Current situation in Sussex
In a recent study we explored the use of Allied Health Professionals to diversify and enrich the clinical teams of GP surgeries across Sussex. 163 GP surgeries have been analysed and the results are below:
% of GP Practices using specific Practitioners
|Brighton and Hove CCG||East Sussex CCG||West Sussex CCG||TOTAL SUSSEX|
|Advanced Nurse Practitioners||45.2%||51.9%||43.6%||46.6%|
Unsurprisingly, Advanced Nurse Practitioners, being the most traditional non-medic clinicians in GP Practices, are the most common Practitioners in GP Practices, with almost half of the GP Practices employing one in Sussex.
Paramedics are now more common than Clinical Pharmacists
It is interesting to see that Paramedics are now more common than Clinical Pharmacists (this is based on headcount though, not on FTE). It is also notable here that East Sussex and West Sussex have a large lead in the use of Paramedics compared to Brighton & Hove where only 3.2% of the GP Practices have Paramedics.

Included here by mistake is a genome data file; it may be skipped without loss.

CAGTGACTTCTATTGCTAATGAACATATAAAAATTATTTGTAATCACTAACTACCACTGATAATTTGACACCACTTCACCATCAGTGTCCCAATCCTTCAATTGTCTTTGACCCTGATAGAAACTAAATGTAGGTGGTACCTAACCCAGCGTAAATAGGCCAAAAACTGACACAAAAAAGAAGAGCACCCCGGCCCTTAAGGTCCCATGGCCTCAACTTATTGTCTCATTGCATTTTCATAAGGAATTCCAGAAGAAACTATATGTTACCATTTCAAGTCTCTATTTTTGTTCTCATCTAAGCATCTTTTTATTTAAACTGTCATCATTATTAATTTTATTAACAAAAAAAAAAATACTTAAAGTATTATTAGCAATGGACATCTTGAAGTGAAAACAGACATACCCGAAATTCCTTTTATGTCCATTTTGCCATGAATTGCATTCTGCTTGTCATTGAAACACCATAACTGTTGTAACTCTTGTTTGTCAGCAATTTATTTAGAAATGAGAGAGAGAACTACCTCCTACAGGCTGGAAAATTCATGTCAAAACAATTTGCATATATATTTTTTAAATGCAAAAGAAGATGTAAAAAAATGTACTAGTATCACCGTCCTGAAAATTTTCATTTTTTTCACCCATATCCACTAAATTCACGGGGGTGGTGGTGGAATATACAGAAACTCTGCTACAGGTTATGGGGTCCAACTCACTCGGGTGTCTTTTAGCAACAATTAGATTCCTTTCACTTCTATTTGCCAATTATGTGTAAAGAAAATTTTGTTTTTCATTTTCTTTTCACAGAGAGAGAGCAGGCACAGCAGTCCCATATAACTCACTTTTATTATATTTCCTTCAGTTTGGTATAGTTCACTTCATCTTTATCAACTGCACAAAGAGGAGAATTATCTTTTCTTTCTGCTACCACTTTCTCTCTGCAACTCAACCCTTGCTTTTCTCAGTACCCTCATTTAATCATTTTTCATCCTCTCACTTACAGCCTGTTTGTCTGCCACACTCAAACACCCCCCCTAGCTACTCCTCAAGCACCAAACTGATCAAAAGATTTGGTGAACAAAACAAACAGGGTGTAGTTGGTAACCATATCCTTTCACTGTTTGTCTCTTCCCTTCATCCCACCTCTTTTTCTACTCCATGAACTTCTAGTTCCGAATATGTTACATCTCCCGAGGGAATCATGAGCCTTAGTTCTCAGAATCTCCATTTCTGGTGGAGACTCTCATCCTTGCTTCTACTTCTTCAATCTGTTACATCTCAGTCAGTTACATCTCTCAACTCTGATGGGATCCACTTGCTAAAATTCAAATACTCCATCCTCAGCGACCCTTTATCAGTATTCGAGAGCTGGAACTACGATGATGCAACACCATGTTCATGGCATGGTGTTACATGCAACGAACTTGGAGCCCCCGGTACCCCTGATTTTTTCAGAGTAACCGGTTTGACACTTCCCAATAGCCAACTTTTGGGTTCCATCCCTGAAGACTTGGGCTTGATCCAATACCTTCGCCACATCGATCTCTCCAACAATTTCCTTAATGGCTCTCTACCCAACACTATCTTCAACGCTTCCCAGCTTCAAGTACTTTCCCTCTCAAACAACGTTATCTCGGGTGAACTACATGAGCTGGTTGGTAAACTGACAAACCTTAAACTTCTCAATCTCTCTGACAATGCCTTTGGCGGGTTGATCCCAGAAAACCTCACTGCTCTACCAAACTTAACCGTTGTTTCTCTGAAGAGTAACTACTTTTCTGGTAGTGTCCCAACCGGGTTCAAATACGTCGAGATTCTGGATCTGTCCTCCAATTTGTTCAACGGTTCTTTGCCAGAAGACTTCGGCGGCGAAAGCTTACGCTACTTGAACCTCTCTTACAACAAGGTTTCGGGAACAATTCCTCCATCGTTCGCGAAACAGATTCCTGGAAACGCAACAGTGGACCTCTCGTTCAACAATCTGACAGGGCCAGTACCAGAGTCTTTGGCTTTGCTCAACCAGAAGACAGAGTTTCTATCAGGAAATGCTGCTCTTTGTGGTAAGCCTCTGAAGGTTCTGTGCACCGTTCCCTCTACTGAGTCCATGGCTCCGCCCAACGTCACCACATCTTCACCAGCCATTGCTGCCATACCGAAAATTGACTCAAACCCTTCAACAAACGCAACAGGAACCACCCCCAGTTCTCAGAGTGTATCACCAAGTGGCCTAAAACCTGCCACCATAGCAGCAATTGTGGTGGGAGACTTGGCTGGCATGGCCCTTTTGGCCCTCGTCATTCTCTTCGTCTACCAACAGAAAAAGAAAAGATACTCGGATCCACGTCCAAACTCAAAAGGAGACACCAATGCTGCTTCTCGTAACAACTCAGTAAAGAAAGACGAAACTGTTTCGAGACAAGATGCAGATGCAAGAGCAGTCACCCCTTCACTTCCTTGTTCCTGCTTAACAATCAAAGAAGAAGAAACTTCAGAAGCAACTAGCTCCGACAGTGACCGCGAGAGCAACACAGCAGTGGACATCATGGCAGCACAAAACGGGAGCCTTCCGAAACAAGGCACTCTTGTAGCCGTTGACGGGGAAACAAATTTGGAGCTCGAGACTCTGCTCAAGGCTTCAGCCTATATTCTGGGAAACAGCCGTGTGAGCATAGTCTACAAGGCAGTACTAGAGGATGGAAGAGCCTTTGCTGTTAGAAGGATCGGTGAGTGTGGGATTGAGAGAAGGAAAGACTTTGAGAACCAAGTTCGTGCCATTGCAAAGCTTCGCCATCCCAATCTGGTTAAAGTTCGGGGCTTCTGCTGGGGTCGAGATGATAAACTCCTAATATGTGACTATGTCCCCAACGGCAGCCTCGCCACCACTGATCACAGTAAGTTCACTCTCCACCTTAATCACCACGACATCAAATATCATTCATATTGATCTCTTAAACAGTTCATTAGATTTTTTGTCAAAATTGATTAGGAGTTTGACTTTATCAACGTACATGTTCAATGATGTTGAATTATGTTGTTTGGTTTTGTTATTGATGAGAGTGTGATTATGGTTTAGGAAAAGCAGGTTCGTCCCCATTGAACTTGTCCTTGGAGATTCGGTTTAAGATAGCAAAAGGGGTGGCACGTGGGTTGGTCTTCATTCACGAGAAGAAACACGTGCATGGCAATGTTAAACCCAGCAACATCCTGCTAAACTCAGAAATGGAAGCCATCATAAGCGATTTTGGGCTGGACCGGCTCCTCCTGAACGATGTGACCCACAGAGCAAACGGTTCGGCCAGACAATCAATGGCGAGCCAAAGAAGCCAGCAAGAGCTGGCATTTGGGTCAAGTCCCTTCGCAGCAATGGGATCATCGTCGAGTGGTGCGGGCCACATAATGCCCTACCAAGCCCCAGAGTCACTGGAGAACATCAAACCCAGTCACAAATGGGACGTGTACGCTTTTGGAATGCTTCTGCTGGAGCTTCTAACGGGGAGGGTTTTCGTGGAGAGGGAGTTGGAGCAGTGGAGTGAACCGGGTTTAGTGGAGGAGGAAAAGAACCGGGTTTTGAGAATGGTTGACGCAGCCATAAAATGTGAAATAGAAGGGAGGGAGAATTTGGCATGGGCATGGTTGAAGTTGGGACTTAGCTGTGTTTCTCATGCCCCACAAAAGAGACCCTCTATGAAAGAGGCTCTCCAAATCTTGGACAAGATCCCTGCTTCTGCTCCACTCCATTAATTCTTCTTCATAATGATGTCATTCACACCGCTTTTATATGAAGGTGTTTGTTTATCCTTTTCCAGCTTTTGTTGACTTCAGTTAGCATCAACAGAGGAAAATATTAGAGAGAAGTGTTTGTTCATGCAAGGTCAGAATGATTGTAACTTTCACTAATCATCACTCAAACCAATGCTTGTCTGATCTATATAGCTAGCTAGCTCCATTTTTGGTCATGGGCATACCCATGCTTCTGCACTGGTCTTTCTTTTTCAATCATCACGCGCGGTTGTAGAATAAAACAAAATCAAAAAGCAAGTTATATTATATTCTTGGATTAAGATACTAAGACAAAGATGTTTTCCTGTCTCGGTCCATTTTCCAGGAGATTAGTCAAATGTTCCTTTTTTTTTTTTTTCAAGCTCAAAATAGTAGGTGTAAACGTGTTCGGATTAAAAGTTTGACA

East Sussex and West Sussex have a large lead in the use of Paramedics compared to Brighton & Hove
Physician Associates and Physiotherapists are rather new and less used. It is notable that East and West Sussex also have the lead here compared to Brighton.
* In this study we have only included the most common additional roles, namely ANPs, Paramedics, Clinical Pharmacists, Physician Associates and Physiotherapists. Also, we have considered the workforce at a practice level, not including PCN contributions.
Benefits of diversifying clinical teams in general practice
New roles bring a host of benefits and introduce new perspectives and skillsets. But, is there a danger of simply reworking the same patients repeatedly, and of duplicating effort, rather than displacing it?
Some have likened GPs to the conductors of an orchestra of health care professionals. But the comparison with other medical settings seems more apt – with medics acting as the primary care consultant in a clinical specialist team. In this model, the GP ceases to be the first port of call, but the senior who provides support, oversight and clinical judgment to the team, whilst training and leading.